Financial abuse is defined as the misuse of a person’s assets and funds without his or her full knowledge and consent. No matter how minor the case seems, financial abuse is never acceptable!
Acknowledge the signs of abuse by starting with these examples:
1: No Possession of Financial Accounts
A person may be materialistically trapped in a relationship if he or she is not allowed to have any financial accounts such as personal savings and credit card. All the wealth of the household seems to depend on a single source. One is eternally reliant on the “provider” for survival. This scenario is often seen in romantic relationships.
For instance, Sheila was sponsored by her husband to stay permanently in Australia. Her resources were limited not only because she stayed in a foreign land, but also because she was forbidden to hold a job. Sheila’s control over her finances is non-existent.
2: Forced Into Debt
Extortion is a common feature in a financially abusive relationship. Your partner or your parent may coerce you into obtaining a loan on their behalf. The significant catch is that they have no means to repay for it or that they control your financial accounts without discussion.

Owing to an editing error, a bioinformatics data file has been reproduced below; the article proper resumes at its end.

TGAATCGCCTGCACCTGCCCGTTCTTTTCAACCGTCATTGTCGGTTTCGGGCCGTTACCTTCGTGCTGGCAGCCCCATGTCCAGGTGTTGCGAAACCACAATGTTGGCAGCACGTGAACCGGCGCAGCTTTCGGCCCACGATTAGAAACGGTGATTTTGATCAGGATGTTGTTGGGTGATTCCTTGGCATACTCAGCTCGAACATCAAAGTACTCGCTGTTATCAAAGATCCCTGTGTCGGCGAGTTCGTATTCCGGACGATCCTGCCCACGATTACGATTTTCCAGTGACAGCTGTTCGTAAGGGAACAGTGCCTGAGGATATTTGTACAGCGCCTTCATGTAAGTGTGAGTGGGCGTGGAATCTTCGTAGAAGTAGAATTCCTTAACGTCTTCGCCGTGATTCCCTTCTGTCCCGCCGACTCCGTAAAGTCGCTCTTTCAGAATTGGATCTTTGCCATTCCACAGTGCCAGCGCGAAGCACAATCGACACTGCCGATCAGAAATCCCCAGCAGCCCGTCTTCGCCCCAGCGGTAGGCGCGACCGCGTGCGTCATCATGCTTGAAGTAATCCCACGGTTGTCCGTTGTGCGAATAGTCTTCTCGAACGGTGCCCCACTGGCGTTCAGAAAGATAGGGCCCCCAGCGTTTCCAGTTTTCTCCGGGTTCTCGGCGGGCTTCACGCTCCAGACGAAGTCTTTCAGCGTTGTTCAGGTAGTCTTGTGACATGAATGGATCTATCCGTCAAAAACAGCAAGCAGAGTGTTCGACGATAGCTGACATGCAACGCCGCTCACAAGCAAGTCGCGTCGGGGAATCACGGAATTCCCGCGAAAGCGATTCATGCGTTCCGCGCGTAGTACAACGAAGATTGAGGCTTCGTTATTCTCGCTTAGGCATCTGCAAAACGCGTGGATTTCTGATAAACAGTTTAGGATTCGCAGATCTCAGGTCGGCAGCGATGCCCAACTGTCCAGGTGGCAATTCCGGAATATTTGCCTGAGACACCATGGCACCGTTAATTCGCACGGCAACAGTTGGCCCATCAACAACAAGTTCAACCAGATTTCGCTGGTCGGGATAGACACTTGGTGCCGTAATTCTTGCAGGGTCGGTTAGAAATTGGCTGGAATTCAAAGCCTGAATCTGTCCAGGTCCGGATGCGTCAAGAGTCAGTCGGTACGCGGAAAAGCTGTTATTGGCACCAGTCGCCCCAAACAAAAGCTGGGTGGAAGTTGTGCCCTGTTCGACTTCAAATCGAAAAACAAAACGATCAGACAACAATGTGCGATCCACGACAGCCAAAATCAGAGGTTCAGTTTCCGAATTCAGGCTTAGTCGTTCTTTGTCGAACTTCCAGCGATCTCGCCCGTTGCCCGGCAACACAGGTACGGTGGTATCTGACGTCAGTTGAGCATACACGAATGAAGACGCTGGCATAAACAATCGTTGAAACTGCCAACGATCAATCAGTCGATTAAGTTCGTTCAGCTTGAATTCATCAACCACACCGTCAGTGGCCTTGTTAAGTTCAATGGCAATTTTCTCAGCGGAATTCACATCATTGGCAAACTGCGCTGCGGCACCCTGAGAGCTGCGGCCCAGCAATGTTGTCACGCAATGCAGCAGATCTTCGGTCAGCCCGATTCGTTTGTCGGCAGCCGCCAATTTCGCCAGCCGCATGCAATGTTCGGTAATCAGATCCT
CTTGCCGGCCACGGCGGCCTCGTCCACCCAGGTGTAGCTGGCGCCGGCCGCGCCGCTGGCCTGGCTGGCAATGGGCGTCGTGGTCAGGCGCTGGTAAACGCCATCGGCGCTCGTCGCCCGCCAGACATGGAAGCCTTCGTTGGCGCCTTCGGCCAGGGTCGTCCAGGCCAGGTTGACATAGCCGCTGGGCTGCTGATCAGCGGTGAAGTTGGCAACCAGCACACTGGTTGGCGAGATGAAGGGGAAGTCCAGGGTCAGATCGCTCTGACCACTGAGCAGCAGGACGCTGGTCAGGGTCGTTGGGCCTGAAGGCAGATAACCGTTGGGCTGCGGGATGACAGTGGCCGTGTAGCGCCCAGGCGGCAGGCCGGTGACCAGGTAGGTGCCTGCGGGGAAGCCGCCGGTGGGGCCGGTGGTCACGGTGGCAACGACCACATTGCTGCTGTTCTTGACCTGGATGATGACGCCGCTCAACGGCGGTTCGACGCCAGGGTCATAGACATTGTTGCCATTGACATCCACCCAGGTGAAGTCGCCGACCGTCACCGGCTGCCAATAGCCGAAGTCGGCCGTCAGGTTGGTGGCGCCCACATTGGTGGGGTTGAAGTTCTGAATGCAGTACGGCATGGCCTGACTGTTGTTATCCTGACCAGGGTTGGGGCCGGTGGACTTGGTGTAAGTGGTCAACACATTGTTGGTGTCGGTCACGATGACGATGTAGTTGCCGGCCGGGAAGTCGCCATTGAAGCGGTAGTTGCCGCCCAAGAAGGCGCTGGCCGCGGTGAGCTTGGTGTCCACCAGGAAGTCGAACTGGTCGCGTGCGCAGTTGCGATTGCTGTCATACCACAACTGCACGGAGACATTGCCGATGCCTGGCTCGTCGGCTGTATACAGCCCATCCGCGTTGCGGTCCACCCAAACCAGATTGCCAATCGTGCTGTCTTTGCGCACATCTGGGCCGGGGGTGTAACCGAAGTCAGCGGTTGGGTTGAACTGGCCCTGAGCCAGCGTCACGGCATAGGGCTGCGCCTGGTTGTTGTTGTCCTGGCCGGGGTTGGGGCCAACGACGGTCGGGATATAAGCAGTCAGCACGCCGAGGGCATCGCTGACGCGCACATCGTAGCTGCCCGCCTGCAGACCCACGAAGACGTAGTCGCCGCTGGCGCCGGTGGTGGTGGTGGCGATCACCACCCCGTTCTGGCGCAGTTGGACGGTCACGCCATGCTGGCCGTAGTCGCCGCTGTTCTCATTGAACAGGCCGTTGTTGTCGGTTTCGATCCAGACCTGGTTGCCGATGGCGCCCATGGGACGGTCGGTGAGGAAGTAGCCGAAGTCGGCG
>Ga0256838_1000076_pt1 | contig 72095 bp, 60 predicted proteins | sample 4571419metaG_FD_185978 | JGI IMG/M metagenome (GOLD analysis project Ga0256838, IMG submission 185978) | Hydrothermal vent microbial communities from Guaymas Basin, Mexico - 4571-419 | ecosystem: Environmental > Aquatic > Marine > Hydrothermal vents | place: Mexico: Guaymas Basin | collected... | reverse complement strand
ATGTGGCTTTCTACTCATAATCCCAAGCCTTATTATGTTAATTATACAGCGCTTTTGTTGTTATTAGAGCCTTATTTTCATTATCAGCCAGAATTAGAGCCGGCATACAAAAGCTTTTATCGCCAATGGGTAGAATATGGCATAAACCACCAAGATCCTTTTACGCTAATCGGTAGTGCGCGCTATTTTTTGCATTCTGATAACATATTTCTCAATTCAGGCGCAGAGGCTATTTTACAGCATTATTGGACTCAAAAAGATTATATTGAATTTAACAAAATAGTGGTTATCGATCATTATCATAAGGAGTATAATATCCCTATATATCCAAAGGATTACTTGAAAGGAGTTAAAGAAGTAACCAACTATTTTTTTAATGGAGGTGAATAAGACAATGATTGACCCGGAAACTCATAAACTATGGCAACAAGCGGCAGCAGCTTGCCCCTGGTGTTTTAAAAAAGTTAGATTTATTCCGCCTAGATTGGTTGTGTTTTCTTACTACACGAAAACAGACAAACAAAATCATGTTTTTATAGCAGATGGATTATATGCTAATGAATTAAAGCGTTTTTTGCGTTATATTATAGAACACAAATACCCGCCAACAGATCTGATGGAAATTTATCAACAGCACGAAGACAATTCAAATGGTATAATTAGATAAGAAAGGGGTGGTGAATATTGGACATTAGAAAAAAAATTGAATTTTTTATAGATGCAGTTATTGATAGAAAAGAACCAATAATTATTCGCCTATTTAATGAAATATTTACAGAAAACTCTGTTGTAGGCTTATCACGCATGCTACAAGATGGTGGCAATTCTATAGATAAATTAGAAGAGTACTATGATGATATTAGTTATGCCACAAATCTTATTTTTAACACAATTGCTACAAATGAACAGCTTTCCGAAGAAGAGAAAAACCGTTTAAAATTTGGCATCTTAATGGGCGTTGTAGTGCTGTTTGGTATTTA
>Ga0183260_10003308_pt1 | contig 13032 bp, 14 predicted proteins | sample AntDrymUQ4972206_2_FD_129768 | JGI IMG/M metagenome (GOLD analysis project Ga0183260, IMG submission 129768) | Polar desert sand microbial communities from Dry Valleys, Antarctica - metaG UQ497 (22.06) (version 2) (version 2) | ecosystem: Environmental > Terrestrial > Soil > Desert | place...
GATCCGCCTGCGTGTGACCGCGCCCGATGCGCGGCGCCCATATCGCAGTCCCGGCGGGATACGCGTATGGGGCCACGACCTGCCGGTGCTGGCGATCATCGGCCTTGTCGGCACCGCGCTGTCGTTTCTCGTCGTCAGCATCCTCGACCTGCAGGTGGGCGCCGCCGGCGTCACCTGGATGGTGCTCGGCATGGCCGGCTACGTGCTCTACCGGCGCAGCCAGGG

Working overseas may interplay in the situation. Since your parents deem you as monetarily stable, they may ask to put your name in the household bills. You may feel responsible to make ends meet.
3: Financial Movements Were All Tracked
Tracking the partner’s every move is an overt behavior of the financial abuser. This is synonymous with the concept of the series “Pinoy Big Brother” or the movie “The Truman Show”.
Every dollar or peso must be accounted for. Otherwise, physical or emotional abuse will follow. Sticking to the rules seems to be a better option than suffering the consequences.
4: Robbed by Dearly Beloved
In 2011, reports of financial abuse of elderly Australians spiked up. The amounts of money involved in these cases were increasing as well. The worse part was the fact that most of the abusers were their children. Some seniors kept mum due to shame.
Financial abuse may take in many forms such as:
a. when relatives or carers spend the senior’s money on shopping for themselves,
b. when relatives or carers ask for loan that they will never repay, and
c. when relatives or carers refuse to let the senior decide about their wealth.
There is no simple way out of a financially abusive relationship. It will not only tarnish the trust, but also make the other person’s life difficult. Awareness of this matter is the first step. Be vigilant and patient while you are on your road to recovery!